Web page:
I’ve always been very active. When I was a child I loved to run and I played a lot of sports. I’m still an avid runner.  I don’t run competitively but I just love getting out for a run. However, I’m flat footed and I suffered a number of injuries when I was younger. If it wasn’t for the help I received from a Pedorthist, I would never have been able to continue running.
It was my childhood visits to a Pedorthist that led me to consider pursuing a career in pedorthics. Today, I get a great feeling each time I help my patients walk or run as I know firsthand how frustrating it is not to be able to get out for a run because of painful feet or lower limbs.
As a Pedorthist and an enthusiastic recreational runner, I counsel a lot of runners on how to stay injury free. Here are the tips I give them:

  • Follow a regimented and well planned training regimen.
  • Don’t do too much too soon – no more than a 10% increase in training volume a week. Anymore and you’ll increase your  risk of overuse injuries
  • Do exercises such as calf raises and towel crunches with your toes to strengthen the muscles of your foot and ankle.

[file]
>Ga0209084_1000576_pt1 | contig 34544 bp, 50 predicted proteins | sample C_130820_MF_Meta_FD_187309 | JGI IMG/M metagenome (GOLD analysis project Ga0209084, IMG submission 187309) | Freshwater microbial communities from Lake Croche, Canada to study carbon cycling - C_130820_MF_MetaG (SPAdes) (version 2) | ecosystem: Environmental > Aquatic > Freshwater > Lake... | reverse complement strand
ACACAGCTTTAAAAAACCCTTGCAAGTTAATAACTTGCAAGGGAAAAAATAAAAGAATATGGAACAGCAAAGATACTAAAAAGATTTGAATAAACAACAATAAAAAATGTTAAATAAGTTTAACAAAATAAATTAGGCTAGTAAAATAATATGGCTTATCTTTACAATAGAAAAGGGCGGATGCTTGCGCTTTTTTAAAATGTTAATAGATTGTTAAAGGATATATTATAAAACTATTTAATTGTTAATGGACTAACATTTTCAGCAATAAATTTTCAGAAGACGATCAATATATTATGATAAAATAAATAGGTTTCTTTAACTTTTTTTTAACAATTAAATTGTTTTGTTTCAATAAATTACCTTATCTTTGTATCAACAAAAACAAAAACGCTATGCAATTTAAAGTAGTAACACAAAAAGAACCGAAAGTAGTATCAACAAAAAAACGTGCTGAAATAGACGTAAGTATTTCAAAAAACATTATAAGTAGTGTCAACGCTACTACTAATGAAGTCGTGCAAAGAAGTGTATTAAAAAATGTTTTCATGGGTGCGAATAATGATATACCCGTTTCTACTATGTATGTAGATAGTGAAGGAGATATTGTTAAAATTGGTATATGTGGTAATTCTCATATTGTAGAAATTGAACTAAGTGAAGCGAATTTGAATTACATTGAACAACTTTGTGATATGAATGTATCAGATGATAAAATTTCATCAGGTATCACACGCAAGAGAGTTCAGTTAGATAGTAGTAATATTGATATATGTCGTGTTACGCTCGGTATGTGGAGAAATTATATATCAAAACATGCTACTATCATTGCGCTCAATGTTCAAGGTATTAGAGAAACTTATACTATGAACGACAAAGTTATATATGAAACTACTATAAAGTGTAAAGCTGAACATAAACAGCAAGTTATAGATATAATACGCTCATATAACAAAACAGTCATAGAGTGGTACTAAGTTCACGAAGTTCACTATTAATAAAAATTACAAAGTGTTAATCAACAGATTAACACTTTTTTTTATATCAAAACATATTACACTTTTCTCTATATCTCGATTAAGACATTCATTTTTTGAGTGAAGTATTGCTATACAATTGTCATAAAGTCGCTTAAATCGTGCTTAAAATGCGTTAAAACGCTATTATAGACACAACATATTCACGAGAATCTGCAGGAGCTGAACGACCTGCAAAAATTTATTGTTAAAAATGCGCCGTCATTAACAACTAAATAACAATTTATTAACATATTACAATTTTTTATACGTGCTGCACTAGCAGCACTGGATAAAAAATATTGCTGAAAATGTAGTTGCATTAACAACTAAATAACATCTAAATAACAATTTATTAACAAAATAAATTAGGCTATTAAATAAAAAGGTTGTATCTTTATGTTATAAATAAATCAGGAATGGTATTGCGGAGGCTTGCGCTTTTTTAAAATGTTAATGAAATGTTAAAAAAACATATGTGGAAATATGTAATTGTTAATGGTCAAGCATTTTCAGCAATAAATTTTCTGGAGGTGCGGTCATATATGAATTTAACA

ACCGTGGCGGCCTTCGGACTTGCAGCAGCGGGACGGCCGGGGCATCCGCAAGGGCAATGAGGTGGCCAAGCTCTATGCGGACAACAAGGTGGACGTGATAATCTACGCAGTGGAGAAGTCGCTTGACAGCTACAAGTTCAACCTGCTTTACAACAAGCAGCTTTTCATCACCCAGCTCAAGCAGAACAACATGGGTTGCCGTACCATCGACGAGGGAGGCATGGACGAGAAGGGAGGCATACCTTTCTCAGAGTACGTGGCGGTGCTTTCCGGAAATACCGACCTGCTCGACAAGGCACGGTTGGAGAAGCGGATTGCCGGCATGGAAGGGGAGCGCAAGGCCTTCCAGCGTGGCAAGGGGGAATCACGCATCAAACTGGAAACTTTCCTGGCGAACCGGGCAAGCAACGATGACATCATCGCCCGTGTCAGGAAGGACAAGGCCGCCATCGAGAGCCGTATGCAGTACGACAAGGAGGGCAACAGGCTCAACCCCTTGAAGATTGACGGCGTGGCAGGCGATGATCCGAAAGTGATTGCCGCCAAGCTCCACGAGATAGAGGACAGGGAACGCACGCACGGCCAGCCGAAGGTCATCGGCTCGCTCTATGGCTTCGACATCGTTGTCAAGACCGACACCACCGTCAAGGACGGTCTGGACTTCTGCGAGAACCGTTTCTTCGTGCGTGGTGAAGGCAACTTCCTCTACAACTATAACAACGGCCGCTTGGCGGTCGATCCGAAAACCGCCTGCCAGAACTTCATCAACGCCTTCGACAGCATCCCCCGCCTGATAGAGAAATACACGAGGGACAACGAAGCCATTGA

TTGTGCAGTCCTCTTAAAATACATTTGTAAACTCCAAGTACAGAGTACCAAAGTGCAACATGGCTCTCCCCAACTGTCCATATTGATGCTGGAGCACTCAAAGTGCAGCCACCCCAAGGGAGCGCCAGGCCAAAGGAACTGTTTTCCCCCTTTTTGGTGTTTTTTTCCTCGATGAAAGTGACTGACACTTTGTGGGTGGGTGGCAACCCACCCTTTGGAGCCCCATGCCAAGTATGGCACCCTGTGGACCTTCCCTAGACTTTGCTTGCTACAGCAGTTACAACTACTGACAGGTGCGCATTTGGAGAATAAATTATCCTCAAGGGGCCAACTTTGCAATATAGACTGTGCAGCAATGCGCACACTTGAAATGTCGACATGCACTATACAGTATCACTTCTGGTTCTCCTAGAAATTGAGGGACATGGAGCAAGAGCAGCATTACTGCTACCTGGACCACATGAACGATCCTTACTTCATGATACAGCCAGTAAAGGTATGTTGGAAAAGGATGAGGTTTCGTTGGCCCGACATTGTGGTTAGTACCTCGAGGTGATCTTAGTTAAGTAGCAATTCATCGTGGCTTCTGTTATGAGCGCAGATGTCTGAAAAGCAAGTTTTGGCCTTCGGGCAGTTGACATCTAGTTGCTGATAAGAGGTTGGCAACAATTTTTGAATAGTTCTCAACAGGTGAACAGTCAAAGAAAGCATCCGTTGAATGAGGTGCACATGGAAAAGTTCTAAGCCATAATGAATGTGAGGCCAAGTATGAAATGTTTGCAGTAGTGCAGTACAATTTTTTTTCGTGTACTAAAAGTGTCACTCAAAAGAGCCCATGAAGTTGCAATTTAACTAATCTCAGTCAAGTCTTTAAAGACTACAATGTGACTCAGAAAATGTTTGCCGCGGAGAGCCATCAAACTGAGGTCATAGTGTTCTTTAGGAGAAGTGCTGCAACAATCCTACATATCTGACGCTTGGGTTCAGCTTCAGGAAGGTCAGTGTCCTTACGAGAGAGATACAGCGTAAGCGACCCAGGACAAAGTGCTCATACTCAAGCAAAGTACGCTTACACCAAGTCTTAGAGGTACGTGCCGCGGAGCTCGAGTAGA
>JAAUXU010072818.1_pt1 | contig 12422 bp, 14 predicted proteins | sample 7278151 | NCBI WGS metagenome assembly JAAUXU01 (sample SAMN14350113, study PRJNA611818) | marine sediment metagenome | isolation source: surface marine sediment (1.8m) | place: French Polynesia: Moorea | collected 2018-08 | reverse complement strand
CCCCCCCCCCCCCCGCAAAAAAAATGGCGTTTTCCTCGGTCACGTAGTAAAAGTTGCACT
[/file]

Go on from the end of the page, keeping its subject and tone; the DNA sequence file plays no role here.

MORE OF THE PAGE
• Book a comprehensive biomechanical assessment with a Canadian Certified Pedorthist, Your Pedorthist will recommend the most appropriate running shoes for you and tell you whether you will benefit from custom foot orthotics.

The most common foot injuries I see with patients who run recreationally are plantar fasciitis and Achilles tendonitis. These injuries result from two main causes: doing too much too soon, and changing one’s foot strike pattern or footwear without an adequate adaptation period. Doing too much too soon is a widespread mistake with recreational runners. Gradual progression is definitely the name of the game when it comes to running – if we continually push our bodies beyond their ability to adapt, we increase the likelihood of overuse injuries.
Most importantly, if you are a recreational runner and you experience an acute, recurrent or persistent lower limb or foot injury, don’t delay treatment. Book a consultation with a Pedorthist. It’s also a good idea to see a Pedorthist if you’re considering switching to a different type of running footwear, such as minimalist/barefoot. Your Pedorthist will review the fit, function, and wear pattern on your current footwear and recommend if a change in footwear is appropriate for you.
By Kevin Carrington, C. Ped (C), Ottawa, ON